Do You Think You’re Exercising Too Much?

Without a doubt, regular exercise is key to long term health and vitality. Some of the common benefits include, improved cardiovascular health, losing weight and increased energy levels. As well, regular exercising will help you to think more clearly and may slow down the aging process. Within this article, I outline 8 signs you may be exercising too much.

However, while keeping in shape is important, equally important that I have learned the hard way after many years of exercising is to give your body the proper time to recuperate and heal.

Finding the right balance is what you want to aim for. If you find yourself getting injured regularly, then it could be a sign you are either working out too much, pushing yourself beyond your limits or not resting enough. It could also be a combination of all of them.

Look for signs like, tendonitis, shin splints, and heel spurs are just a few of the common injuries that you will see. For example, when I would train hard at running, I knew I was going to long and too often because my knee joints would start to get sore and feel stiff.

Keep in mind, as you increase the intensity of your workouts, especially if you are a beginner, the frequency needs to be reduced. For instance, if you are a newbie to exercising, you may only want to do 1 or 2 high intensity workouts each week.

This could be followed up by 1 to 2 times of a more paced exercise routine. That would be something like jogging at a constant pace for 20 minutes instead of sprinting for 1 minute, then resting for 1 like you would do for high intensity workouts.

As you get into better shape, you will find that you can reduce the frequency of your workouts. Think of it this way. As you increase your intensity, you will need more rest between workouts because you are now pushing your body to its maximum.

Here are 8 signs to look out for to avoid over training:

  • You find yourself getting sick more often
  • After exercising, you find yourself fatigued instead of being energized
  • You have trouble sleeping – tip – don’t work out to close to bedtime
  • Increased irritability or being short with people more often
  • Your joints, limbs or bones are sore or stiff on a regular basis from over training
  • Bouncing back from your workouts is taking longer to recuperate
  • Increased weakness vs. improved strength i.e.: training with less weight
  • Do you look forward to your workouts?

Have you ever heard the term – less is more?

This applies to exercise because of what we used to believe and think about exercise has not been turned upside down. I used to believe that exercising for 2 or 3 hours was better than exercising for 1 hour. It was a crazy to do all that looking back now and hindsight is always 20/20 – right? To give you an example of my training, here is what I used to do; weight training for 1 to 2 hours 5 to 6 times per week. This would be followed up by 1 hour of intense cardio. Although, I was a lot younger back then, at times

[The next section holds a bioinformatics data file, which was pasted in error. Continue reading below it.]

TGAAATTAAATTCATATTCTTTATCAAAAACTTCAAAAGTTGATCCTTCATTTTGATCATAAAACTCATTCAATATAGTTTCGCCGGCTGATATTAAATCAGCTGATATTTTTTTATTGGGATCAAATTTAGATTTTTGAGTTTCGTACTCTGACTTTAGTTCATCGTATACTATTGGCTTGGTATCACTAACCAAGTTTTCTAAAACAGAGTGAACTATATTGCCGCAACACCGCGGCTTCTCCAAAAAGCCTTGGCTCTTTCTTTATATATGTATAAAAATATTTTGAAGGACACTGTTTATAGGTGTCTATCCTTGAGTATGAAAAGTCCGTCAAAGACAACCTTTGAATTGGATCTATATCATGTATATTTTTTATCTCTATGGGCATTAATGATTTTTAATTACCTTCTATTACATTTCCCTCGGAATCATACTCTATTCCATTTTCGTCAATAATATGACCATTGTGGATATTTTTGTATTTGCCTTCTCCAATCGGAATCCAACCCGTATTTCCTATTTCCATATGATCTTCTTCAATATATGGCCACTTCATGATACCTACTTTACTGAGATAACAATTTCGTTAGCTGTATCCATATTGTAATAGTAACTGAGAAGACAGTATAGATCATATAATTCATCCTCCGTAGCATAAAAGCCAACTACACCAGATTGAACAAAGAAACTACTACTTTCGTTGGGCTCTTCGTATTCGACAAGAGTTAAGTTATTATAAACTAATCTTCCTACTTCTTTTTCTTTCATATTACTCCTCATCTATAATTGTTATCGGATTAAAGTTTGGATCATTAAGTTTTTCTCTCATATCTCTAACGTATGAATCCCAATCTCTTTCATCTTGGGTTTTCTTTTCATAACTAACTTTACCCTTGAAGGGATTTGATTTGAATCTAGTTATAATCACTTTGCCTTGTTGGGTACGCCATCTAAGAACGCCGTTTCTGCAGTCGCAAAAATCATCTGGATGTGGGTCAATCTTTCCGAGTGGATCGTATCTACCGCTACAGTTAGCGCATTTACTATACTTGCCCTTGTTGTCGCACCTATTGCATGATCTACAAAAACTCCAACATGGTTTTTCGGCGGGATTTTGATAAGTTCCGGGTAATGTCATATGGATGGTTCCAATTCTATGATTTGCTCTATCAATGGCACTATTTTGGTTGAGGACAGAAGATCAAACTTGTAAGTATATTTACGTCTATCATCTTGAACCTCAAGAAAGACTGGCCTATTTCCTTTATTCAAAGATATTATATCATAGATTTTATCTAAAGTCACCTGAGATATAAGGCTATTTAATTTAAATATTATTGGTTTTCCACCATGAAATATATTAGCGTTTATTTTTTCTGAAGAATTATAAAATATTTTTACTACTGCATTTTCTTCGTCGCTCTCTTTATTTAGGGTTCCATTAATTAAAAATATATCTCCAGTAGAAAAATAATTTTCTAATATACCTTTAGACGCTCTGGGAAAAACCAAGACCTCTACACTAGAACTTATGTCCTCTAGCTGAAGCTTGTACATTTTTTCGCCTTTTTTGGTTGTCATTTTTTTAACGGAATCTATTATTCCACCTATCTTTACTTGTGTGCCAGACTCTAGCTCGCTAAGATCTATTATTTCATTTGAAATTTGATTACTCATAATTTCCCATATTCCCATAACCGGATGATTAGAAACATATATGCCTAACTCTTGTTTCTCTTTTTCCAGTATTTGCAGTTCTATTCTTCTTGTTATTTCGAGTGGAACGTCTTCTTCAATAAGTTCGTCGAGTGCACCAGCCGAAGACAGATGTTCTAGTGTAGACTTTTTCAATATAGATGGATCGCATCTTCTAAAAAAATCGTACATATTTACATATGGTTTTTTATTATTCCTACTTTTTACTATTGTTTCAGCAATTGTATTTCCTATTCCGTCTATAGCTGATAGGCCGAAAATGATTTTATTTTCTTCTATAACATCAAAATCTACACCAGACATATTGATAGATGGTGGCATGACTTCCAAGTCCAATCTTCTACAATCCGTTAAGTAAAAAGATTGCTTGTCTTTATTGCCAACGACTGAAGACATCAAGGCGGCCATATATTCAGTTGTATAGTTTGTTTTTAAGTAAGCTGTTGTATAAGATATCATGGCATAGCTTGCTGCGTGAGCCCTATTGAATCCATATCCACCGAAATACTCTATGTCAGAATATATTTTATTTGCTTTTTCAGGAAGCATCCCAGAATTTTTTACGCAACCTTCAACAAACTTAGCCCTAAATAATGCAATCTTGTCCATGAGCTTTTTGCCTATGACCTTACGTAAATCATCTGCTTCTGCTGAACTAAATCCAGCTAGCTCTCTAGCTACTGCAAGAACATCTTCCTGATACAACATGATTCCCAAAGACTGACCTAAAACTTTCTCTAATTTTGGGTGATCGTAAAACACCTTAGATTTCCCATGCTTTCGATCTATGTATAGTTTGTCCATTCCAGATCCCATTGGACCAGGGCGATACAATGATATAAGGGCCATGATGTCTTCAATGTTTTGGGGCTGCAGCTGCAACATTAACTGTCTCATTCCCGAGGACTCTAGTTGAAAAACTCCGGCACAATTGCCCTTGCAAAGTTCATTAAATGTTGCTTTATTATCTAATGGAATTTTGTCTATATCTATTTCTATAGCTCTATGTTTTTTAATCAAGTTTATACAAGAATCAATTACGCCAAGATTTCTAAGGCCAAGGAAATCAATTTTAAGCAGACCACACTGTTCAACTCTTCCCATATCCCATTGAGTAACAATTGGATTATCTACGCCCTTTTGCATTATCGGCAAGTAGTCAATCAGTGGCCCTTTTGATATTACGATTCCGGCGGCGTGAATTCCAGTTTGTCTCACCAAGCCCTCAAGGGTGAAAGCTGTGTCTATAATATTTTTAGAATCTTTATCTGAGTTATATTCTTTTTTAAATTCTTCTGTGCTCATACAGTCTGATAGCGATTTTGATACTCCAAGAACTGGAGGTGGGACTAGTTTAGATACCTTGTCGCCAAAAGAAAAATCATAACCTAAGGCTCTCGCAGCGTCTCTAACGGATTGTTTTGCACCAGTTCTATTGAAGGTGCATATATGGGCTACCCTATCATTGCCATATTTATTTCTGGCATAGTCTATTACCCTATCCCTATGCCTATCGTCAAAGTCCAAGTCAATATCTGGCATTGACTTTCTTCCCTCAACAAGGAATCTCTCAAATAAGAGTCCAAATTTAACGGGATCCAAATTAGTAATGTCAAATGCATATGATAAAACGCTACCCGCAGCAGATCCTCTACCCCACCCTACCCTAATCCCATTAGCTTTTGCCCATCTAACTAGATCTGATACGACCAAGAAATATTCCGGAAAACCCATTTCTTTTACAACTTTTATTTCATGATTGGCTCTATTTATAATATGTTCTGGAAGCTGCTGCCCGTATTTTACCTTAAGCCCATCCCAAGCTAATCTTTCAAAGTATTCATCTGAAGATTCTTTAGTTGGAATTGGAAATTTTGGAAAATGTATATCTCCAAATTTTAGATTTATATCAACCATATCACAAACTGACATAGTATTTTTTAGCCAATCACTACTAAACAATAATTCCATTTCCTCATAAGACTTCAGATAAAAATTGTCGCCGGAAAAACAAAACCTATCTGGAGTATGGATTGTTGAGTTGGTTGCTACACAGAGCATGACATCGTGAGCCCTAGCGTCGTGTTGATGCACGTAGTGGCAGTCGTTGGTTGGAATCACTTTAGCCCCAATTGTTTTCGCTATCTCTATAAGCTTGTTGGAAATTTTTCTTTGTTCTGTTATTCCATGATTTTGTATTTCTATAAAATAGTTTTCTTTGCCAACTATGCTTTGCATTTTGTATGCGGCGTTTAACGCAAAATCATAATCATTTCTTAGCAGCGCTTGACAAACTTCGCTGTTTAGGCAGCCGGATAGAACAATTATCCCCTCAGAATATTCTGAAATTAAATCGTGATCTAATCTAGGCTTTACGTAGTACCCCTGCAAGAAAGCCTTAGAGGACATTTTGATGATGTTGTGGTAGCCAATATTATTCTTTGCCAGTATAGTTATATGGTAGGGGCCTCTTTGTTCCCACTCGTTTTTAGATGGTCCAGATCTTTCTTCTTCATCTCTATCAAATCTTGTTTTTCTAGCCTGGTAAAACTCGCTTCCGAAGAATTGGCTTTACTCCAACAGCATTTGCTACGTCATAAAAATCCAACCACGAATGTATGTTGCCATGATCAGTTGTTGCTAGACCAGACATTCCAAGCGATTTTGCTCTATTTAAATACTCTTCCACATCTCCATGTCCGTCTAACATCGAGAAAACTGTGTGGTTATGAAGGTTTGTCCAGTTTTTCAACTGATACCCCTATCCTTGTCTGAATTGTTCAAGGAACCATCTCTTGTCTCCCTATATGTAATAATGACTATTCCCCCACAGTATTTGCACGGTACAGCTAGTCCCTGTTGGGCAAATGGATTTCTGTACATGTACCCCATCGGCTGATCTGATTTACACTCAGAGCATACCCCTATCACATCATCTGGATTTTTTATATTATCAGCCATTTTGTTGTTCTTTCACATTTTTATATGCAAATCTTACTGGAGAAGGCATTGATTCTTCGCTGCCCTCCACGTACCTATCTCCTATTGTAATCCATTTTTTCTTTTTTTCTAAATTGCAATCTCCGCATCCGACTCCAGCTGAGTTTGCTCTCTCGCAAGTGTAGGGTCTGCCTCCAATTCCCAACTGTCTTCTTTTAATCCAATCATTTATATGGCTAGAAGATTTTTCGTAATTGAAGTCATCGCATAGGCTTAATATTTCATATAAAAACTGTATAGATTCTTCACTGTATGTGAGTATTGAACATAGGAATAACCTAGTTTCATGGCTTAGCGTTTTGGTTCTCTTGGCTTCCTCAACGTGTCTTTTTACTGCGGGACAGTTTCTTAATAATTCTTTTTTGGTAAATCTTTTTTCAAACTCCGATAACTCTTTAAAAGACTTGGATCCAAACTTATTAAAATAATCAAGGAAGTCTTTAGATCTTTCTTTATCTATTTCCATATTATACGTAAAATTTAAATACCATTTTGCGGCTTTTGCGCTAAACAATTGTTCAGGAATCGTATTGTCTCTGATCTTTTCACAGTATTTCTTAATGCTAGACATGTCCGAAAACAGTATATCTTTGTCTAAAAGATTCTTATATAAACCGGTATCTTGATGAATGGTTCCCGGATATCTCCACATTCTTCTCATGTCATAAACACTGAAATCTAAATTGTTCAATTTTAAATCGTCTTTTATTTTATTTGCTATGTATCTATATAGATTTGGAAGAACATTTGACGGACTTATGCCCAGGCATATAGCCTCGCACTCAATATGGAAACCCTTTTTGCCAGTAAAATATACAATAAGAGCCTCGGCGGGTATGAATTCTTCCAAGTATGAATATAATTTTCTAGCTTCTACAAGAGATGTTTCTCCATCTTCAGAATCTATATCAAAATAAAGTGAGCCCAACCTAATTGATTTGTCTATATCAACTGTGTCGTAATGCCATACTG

I knew I was over training because after a few months, I would find myself really stiff and sore. I just brushed it aside mentally as part of the process of getting into shape.

Fast forward a few years and hopefully a bit wiser, I now train far less. However, my workouts have shifted to high intensity workouts with proper rest and recuperation. The key is to listen to your body. I would recommend you don’t do more than 3 high intensity workout sessions per week. This is based on my own personal testing and from all the research I’ve read online on this topic.

Here are 5 areas to keep in mind to find the right balance while training that I have found works well for me:

1. Anaerobic Training – This is the high intensity training that I mentioned above. The key is to give yourself time to recover. I would suggest you alternate between 2 HIT workouts and 2 paced ones that are gentler on your body and muscles.

2. Strength training – you need to mix it up when you are working out. If you don’t, your level of fitness will actually start to stall. In other words, you want to aim for muscle confusion and rotate the types of exercises you do. Keep in mind, when you start to lift weights, try for a pyramid approach. In other words, start with the lowest weight and work up.

I remember working out with various people over the years that would do what’s called super sets. I would warm up briefly, then I would do 1 set of say curls for my biceps, rest 10 seconds, and increase the weight by say 5 pounds. I would end up doing about 6 to 8 sets in a row with only resting 10 to 15 seconds between each set. That was the mindset back many years ago.

The other approach is to do your reps very slowly until you reach muscle fatigue. Instead, you

3. Focus on core exercises – This is really important to overall health and wellness. It’s the core that provides the foundation to avoiding repetitive injuries. Many people will skip over ensuring they build up their core stomach and back muscles. Seriously, it’s crucial you especially focus on those 2 areas to maintain stability overall.

4. Make sure you stretch – Although typical methods to stretching are flawed in my opinion. You still want to include some stretching for a few minutes prior to working out. However, conventional wisdom tells us to stretch for 1 to 2 minutes per body part. You only need a few seconds for each muscle group to get increased blood flow. This will help get your muscles ready for what’s to come.

5. Don’t do aerobic activity before weight training – I personally found that on my weight days, if I did aerobic training prior to weights, I felt exhausted and did far less on the weights.

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